I am constantly reevaluating the teaching style being used in the course and what best meets the needs of our listeners. Many of the techniques I am employing here are different from that used in other courses. However at some point, some consistency has to be used to make it easier for people to combine this course with other forms of study they may have.
When a new word is introduced, I try to break down the parts and the meaning to help you understand and remember it. To go along with this, when I first started creating Pinyin notes, I purposely separated each character to make it easier to distinguish the separate tones that created each word. However, this style differs from standard Pinyin which combines characters to create words with multiple syllables just like in English. I have since been convinced from feedback that it is better to stick with the standards used in other courses, so I’ve updated the dialogue transcripts from Lessons 3 to 22 by rearranging the Pinyin into words that are easier to read. The lessons after that have already been doing this, so hopefully this keeps things more consistent.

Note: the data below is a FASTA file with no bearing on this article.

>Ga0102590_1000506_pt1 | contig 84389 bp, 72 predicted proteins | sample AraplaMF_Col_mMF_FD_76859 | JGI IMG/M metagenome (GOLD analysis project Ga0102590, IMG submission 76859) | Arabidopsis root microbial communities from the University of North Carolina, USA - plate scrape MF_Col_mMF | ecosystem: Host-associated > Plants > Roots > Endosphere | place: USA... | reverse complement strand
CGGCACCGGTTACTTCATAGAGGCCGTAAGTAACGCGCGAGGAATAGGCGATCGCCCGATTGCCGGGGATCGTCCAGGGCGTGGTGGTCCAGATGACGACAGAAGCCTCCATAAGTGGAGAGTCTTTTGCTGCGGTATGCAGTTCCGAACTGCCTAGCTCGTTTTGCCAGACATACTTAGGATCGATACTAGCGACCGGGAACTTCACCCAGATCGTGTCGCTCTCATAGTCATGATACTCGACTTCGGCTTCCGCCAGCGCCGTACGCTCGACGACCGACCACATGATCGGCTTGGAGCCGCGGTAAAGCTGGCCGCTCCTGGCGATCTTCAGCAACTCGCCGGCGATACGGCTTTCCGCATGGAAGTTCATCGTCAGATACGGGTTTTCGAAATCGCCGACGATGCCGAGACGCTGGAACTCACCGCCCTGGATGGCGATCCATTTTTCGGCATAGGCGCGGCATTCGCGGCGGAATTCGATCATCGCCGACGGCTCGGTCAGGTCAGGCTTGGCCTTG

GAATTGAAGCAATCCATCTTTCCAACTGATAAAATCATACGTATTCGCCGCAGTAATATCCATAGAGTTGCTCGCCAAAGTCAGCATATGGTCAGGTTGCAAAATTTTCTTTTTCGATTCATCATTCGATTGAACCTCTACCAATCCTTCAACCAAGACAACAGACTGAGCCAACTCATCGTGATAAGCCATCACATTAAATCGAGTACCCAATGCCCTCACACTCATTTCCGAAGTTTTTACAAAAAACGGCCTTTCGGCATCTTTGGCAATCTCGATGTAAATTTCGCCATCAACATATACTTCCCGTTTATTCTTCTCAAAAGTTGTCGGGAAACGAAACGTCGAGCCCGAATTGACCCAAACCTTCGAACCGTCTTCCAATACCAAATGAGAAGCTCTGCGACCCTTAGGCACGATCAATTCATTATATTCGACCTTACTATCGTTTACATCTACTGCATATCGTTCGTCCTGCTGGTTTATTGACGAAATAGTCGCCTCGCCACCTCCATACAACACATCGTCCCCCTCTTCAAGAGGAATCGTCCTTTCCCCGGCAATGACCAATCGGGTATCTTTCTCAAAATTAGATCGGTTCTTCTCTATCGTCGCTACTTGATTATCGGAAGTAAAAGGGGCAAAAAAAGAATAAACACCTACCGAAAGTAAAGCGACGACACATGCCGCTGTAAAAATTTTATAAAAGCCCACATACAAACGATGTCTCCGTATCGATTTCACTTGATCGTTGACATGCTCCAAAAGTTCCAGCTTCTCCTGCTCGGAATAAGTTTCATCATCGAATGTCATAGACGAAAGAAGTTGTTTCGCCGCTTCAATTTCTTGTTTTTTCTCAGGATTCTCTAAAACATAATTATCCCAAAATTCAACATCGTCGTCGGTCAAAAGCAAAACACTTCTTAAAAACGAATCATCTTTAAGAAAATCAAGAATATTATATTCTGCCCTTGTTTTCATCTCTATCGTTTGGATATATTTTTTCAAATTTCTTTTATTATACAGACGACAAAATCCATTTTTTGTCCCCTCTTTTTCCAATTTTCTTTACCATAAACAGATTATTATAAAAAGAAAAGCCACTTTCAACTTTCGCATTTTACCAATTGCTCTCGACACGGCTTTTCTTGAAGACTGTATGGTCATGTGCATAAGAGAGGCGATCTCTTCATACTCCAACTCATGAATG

On a similar note, there are many instances where when characters are combined, their tones change. Many second syllables often adopt a neutral tone in daily usage. However, I have been keeping their original tone marks to help you understand the breakdown of each word. Here too though, I have since been convinced by listeners (Thanks Andrea!) that it is better to keep the style employed by others and mark neutral tones as being such if that’s how they are generally pronounced. I won’t change earlier transcripts for this part, but will try and employ this new style from hereon.
None of this should matter if you follow our recommendation of listening to the speakers and repeating after them exactly as they do. The transcripts, Pinyin, tone marks etc. should supplement this method of learning and not replace it.
I hope you can see that your comments are very valuable to me, so keep them coming.